7. 7
    Jaz says:

    Of the original six cards, none are in the second set of five. The card you thought about is always gone, because all six are gone.

  8. 8
    GilDodgen says:

    Another classic case of misdirection is the constant harping on “Darwinian evolution is not random.” Of course, natural selection is not random, and by focusing attention on this fact attention is directed away from the random part of RM+NS. The strategy is obvious: once attention is focused on the random part, people are likely to become skeptical and figure out that Darwinists have created an illusion of the illusion of design.

  9. 9
    JMP83 says:

    GilDodgen

    What are your personal views on ID?
    Are they similar to Michael Denton’s in Nature’s Destiny?

    – JP

  10. 10
    Jaz says:

    Jerry,

    That talk by Dr. Campbell was quite fascinating.

  11. 11

    GilDodgen @ #7,

    Haha! You’re right, I never thought of it like that.

    It’s the old “two coins add up to 55 cents” trick.

    For you youngsters, the two coin trick is a puzzle:

    Me: “I have two coins that total 55 cents, and one of them is not a 50-cent piece. What are the two coins?”

    Youngster: “Uhhhh…” *thinks for awhile* “I give up.”

    Me: “The two coins are a 50-cent piece and a nickel.”

    Youngster: “Hey, you said that one of them wasn’t a 50-cent piece!”

    Me: “True. The nickel is not a 50-cent piece.”

  12. 12
    GilDodgen says:

    What are your personal views on ID?
    Are they similar to Michael Denton’s in Nature’s Destiny?

    – JP

    In answer to the second question, no. I am a Christian theist (although a former atheist/materialist, a position I now consider to be thoroughly untenable). One of the reasons I like Denton is that, as near as I can tell, he is at best an agnostic, but is honest enough to admit that the evidence indicates powerfully that the universe is rigged for life and even humanity.

    Since the physical universe had a beginning (including time itself) I conclude that the universe was designed by a mind that transcends space and time (it must have, and must still, since time and space didn’t exist), for the purpose of creating life and minds. It strikes me as clearly evident that the entire unfolding of the history of the universe was rigged and planned in advance for this goal. (This includes the laws of physics, the formation of stars and galaxies, life-essential chemical elements formed in supernovae which are unstable and spew out these elements to form rocky planets on which life can exist, and all the stuff Denton talks about in Nature’s Destiny.) The evidence for design in living systems I consider to be incontrovertible at this point (and Darwinism to be a transparently vacuous, desperate attempt to explain design away), and I see no reason not to infer that the mind that designed the universe for life also designed life itself. This is not an ID position, but my personal conclusion, and I’ll stick to it until I can be convinced that this conclusion is not reasonable.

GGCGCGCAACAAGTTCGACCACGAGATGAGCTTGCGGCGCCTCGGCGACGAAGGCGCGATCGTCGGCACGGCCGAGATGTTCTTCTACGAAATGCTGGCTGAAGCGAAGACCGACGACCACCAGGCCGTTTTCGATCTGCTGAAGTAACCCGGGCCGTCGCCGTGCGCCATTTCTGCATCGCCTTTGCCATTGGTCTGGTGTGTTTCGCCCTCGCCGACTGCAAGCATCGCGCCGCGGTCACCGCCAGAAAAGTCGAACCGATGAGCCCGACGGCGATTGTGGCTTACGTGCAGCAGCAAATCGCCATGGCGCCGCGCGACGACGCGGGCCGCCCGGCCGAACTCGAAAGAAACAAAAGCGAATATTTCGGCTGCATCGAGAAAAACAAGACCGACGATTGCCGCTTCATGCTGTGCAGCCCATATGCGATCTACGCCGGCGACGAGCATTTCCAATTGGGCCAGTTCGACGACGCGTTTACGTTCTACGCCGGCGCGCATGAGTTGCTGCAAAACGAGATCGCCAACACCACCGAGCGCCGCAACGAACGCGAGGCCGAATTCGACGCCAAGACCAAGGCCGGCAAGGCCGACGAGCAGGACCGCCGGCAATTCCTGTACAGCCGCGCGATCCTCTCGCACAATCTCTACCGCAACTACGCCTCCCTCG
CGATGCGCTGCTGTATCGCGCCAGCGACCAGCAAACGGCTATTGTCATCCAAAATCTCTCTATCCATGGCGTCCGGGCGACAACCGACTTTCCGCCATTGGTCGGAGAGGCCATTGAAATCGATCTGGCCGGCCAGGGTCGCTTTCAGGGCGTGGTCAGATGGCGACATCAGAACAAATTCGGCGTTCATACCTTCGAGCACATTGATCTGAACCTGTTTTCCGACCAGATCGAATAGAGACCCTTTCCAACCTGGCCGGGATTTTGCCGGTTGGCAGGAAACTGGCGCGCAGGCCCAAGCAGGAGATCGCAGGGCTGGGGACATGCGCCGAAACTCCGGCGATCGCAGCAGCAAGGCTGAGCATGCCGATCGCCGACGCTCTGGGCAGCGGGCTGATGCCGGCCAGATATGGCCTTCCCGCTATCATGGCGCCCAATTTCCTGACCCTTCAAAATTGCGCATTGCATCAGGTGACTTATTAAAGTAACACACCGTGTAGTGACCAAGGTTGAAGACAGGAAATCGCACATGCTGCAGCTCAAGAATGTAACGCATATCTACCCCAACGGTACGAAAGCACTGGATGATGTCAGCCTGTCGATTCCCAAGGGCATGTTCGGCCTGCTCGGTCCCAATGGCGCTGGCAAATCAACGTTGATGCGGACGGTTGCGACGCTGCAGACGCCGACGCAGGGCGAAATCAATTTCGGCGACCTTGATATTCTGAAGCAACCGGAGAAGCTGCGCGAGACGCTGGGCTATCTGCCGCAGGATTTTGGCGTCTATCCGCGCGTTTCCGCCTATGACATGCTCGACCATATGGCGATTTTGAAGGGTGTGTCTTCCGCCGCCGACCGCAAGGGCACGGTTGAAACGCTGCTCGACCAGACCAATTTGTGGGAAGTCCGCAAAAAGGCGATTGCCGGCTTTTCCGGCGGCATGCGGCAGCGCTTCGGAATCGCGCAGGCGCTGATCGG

As far as the Christian theism goes, I find the Judeo-Christian depiction of the human condition to be precisely what I observe in humanity and myself: made in the image of God (with a mind and consciousness capable of great and beautiful creativity, compassion, self-sacrifice, etc.), but in a fallen state (even capable of unspeakable evil), unable to overcome this fallen state in our own strength (attempts to create utopias always end in disaster), and therefore in need of regeneration and redemption from something outside ourselves and much greater than ourselves.

    As a final note, notice that the most virulent anti-ID people tend to be atheists/materialists like I was. Perhaps they fear that as public awareness of ID’s arguments and evidence becomes more widespread, more and more people will come to the same conclusion I did.